Rogue RDP Connections

Since I noticed my ethernet connection performance as being saturated on my Windows 2012 R2 server,  I ran the netstat command & noticed alot of ip addresses having established connections to 3389. When looking further, I see that these ip addresses are from many different countries like korea, china, russia, turkey... What can I do to prevent these rogue connections? Are they authenticating to my server? Could there be an app on the server thats allowing this?
See only one example below:
  C:\Windows\system32>netstat -na | find "3389"
  TCP    0.0.0.0:3389           0.0.0.0:0              LISTENING
  TCP    192.168.220.20:3389    81.25.47.69:57070      ESTABLISHED
  TCP    192.168.220.20:3389    81.25.47.69:57184      ESTABLISHED
yohayonAsked:
Who is Participating?

[Product update] Infrastructure Analysis Tool is now available with Business Accounts.Learn More

x
I wear a lot of hats...

"The solutions and answers provided on Experts Exchange have been extremely helpful to me over the last few years. I wear a lot of hats - Developer, Database Administrator, Help Desk, etc., so I know a lot of things but not a lot about one thing. Experts Exchange gives me answers from people who do know a lot about one thing, in a easy to use platform." -Todd S.

Luis MenaCommented:
Check your server event security logs and see if someone got authenticated. Is this server hosted locally or cloud? like azure. Check your firewall
0
masnrockCommented:
What can I do to prevent these rogue connections?
Does the server need to have RDP enabled? It also sounds like you have it connected directly to your internet connection, versus being behind a firewall. The biggest question is do you need to have RDP open to the outside world? If not, then you need to make sure the rules of your firewall reflect that.

Otherwise...
Multifactor authentication would be another way to go about it.  If only certain IPs from the outside have reason to connect, you could make your firewall rules reflect such.
Other options include implementing an RDP gateway that uses TLS, or configuring things in a manner that forces someone to connect to a VPN in order to have access to the network to RDP into the server.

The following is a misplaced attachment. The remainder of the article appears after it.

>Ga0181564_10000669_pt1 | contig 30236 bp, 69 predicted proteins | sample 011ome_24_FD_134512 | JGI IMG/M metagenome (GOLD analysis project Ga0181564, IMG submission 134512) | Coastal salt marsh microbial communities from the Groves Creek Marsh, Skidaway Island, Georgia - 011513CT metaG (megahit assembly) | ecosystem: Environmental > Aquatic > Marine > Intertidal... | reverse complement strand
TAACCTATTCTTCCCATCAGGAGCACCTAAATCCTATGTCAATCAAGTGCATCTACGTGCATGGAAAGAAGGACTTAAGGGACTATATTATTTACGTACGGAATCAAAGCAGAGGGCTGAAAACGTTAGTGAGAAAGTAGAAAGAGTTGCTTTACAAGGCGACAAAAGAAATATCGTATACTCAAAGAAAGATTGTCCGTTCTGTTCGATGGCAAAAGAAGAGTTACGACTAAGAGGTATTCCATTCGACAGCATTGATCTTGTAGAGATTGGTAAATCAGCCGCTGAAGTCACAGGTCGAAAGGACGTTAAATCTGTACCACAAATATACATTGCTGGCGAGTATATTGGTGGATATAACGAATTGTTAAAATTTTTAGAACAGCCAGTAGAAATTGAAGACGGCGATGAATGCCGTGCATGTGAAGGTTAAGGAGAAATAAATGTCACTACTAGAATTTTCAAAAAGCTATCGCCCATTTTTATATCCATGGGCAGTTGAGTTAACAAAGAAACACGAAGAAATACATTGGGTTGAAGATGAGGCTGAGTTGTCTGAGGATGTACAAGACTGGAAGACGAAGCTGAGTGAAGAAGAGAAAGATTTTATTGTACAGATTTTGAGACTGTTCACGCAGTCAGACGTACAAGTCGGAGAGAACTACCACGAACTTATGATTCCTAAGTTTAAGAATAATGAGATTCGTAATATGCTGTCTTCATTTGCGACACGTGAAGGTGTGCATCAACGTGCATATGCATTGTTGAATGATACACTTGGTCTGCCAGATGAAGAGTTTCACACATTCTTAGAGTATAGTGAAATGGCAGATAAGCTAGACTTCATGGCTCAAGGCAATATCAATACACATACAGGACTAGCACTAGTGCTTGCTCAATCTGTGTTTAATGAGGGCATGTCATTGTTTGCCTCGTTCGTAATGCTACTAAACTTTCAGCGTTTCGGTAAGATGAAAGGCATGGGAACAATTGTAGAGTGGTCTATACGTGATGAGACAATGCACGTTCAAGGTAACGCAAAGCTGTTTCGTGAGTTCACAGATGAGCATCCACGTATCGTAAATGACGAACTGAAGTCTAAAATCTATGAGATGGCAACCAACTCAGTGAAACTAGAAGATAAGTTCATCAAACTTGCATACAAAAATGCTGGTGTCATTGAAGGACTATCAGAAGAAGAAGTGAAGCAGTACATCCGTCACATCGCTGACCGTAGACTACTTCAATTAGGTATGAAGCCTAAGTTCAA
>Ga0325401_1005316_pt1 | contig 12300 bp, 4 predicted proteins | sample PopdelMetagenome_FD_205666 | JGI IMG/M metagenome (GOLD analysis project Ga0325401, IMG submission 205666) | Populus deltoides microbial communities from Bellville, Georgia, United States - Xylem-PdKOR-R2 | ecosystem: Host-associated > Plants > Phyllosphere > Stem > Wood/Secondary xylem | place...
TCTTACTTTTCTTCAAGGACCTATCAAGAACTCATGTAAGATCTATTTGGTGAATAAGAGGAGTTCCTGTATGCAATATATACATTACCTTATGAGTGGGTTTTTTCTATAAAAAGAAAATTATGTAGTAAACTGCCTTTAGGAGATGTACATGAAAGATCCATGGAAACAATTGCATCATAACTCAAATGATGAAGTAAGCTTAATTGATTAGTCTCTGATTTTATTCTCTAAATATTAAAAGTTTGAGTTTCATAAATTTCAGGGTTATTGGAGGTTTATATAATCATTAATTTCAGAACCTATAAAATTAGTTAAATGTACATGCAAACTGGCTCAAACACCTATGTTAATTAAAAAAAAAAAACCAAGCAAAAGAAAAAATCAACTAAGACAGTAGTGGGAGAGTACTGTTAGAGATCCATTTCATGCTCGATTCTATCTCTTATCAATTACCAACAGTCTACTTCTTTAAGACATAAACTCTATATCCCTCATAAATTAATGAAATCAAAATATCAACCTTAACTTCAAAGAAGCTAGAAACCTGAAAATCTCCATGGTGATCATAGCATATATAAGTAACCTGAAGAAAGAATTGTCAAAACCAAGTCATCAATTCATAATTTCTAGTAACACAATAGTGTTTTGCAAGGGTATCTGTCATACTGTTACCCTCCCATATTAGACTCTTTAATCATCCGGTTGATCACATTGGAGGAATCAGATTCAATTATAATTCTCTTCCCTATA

Regardless of what you choose, I recommend putting a hardware firewall into place.

Are they authenticating to my server?
Better check your logs. At a minimum they're getting prompted to authenticate. I'd assume the worst, because they're going to keep trying to brute force their way in (assuming that they haven't already). Hope your passwords are complex! And you may want to change them while in the process of securing things.

Could there be an app on the server thats allowing this?
You have RDP enabled in a way where parties can connect from the outside. That's a server configuration thing, not an application.
1

Experts Exchange Solution brought to you by

Your issues matter to us.

Facing a tech roadblock? Get the help and guidance you need from experienced professionals who care. Ask your question anytime, anywhere, with no hassle.

Start your 7-day free trial
Dirk-Jan SmitsLead EngineerCommented:
You could use
C:\> netstat -nao | find "3389"

to find the owning process id (ie: which process listens on port 3389)
 TCP    192.168.178.10:3389    192.168.178.69:53236   ESTABLISHED     1396

and then try
C:\> tasklist  | findstr 1396

to find the name of PID 1396. In my case this is 'svchost.exe' which is normal for 'real' RDP connections.
In your case it might be a different process.

Regards,
Dirk-Jan
0
Rajul RajInformation Security OfficerCommented:
Use wireshark for  analyzing the network. and if you want to find out how they are connecting ., try to do a Vulnerability assessment on your server. And first thing first, If you dont want your RDP service for the server , you can disable it.
0
Natty GregIn Theory (IT)Commented:
First is to note IP addresses and block them via firewall rules.
Disconnect the sessions or try and see what files and resources they are accessing as admin u should be able to remote in without disturbing the user.
Assume full breach and follow your companies guide line in breach protocol.

I would immediately remove affected machines from service until cleaned or rebuild.
0
It's more than this solution.Get answers and train to solve all your tech problems - anytime, anywhere.Try it for free Edge Out The Competitionfor your dream job with proven skills and certifications.Get started today Stand Outas the employee with proven skills.Start learning today for free Move Your Career Forwardwith certification training in the latest technologies.Start your trial today
Windows Server 2012

From novice to tech pro — start learning today.